The drama of this galloping appaloosa, the figure on his back mightily calling to someone, is hard to dismiss.
|About the Artist||
(1920-1956) This Navajo painter was born in Tuba City, Arizona. He was educated at The Studio, a division of the Santa Fe Indian School from 1936 to 1940.
Tahoma served in the United States Army during World War II as one of the Code Talkers. He also worked as a shepherd, a muralist, a Hollywood painter and a poster maker.
His early artwork reflected his life as a shepherd, depicting pastoral images and scenes, such as sheep, Navajos on horseback and mothers tending to children. His paintings demonstrated his ability to depict movement and action. Tahoma began focusing on movement as a theme in the mid 1940's, creating paintings of buffaloes and beasts. He took every opportunity to depict bloody scenes in his early works. Later paintings were not action oriented. Instead they emphasized the peaceful Navajo people in genre scenarios.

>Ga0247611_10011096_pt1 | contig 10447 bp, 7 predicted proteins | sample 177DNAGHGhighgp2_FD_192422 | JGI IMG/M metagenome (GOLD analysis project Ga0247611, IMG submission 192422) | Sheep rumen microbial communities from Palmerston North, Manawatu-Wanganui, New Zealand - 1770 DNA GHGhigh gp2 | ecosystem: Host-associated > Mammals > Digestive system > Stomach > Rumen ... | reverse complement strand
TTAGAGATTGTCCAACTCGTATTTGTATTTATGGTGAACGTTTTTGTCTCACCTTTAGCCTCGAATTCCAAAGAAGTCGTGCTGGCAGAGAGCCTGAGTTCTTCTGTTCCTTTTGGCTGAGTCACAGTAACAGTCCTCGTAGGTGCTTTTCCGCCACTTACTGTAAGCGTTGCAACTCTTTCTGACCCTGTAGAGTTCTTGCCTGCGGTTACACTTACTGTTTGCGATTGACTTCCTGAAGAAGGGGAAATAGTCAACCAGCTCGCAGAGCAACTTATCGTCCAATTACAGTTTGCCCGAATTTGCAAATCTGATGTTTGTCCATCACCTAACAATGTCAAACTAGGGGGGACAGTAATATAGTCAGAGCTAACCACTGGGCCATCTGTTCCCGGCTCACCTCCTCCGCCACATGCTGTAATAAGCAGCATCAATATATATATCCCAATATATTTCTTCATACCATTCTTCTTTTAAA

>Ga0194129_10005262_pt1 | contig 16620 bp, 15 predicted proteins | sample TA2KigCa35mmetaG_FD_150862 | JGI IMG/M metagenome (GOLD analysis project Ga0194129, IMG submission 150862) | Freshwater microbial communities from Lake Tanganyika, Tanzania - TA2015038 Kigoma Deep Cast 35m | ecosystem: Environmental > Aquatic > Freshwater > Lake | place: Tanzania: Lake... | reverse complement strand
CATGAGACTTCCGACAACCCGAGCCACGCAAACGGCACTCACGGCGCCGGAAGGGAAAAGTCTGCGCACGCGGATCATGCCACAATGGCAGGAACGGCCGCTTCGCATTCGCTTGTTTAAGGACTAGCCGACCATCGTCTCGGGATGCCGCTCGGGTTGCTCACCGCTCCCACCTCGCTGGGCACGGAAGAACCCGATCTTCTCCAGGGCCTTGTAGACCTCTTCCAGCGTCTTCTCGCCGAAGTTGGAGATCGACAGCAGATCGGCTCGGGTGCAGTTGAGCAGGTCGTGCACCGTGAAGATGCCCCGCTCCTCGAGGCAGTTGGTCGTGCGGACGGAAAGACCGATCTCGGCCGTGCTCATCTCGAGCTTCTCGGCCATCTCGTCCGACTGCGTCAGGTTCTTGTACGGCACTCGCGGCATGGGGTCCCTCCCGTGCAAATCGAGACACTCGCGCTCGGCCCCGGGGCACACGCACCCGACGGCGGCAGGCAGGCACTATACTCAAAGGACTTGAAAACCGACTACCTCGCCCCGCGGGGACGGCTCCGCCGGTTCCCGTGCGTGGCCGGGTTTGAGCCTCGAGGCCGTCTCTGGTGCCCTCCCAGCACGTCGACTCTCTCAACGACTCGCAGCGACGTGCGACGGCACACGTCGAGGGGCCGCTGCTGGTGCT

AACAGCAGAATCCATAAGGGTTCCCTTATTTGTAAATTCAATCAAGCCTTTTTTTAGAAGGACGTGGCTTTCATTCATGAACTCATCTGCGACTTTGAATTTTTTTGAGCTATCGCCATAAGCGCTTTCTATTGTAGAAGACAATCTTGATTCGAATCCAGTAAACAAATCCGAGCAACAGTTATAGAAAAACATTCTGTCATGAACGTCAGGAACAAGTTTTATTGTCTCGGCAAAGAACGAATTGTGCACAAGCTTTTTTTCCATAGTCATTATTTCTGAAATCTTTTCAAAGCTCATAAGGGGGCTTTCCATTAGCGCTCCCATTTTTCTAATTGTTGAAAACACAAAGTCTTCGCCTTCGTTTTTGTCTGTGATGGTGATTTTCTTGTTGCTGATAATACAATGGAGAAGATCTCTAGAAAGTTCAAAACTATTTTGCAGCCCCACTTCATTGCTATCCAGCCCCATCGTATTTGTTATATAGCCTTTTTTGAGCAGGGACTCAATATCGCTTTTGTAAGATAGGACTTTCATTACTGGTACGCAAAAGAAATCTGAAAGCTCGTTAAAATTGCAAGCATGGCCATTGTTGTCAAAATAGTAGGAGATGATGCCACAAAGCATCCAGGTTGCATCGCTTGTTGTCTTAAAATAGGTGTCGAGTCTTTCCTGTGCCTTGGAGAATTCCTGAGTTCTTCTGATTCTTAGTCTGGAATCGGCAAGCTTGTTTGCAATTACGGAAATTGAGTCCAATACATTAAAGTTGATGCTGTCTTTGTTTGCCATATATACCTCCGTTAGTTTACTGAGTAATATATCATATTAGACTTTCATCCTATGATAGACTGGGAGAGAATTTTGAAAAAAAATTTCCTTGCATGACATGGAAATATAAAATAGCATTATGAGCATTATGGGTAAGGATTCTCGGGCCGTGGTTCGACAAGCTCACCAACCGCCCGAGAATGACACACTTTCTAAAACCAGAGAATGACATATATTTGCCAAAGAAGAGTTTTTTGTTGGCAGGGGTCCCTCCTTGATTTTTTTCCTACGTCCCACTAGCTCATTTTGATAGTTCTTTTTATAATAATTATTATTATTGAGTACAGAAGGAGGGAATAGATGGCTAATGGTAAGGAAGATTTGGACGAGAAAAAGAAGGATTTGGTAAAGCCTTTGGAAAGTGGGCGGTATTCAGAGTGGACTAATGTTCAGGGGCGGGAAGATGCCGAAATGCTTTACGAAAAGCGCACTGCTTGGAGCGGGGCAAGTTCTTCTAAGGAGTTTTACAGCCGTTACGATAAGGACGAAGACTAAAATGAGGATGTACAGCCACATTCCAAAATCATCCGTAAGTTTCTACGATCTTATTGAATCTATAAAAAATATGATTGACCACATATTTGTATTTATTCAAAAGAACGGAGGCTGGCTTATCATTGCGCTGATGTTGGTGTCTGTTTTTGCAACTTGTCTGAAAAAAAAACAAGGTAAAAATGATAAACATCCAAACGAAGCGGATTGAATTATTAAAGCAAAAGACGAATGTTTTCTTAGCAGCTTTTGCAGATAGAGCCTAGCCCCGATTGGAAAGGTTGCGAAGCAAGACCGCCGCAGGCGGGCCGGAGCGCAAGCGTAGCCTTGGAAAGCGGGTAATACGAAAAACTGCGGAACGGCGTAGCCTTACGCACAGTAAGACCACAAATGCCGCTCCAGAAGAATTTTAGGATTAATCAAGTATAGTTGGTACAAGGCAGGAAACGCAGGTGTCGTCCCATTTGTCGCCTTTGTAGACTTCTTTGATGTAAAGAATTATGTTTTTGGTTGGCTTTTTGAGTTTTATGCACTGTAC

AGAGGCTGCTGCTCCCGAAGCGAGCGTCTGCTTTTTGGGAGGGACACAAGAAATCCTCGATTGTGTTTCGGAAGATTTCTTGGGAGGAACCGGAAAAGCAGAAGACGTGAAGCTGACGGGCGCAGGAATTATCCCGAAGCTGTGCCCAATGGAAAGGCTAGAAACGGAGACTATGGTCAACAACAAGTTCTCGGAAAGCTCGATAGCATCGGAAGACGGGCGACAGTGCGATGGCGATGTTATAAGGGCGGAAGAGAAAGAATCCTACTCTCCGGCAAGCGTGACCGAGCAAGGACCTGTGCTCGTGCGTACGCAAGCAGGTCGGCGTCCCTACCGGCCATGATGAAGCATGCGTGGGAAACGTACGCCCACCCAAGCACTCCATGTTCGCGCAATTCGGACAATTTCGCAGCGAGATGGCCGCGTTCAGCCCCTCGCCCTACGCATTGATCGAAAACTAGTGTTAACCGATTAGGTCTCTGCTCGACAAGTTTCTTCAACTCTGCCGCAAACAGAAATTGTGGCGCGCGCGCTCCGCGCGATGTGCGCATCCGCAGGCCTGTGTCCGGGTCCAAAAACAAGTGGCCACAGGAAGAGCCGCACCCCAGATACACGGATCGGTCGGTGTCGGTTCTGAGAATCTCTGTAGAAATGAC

In 1939 Tahoma exhibited at the Art Gallery of the Museum of New Mexico in Santa Fe and was touted as a promising new artist. His work was exhibited at the Museum of New Mexico in 1949, the Oklahoma Museum of Art in 1978, the Koogler McNay Art Museum in Texas in 1990 and the Heard Museum in Phoenix in 1996.
|Medium||Gouache (opaque watercolor) on paper|
|Sight size||27 1/4" height X 19 3/4" width|
|Frame||Glass, stained wood molding|
|Frame size||28 3/4" height X 21 1/8" width|
|Signed||"Tahoma '44" below silhouette figures at viewer's lower right|
|Date of creation||1944|
|Condition||Fair, as water staining around perimeter and possible paint mistakes on rider's chest|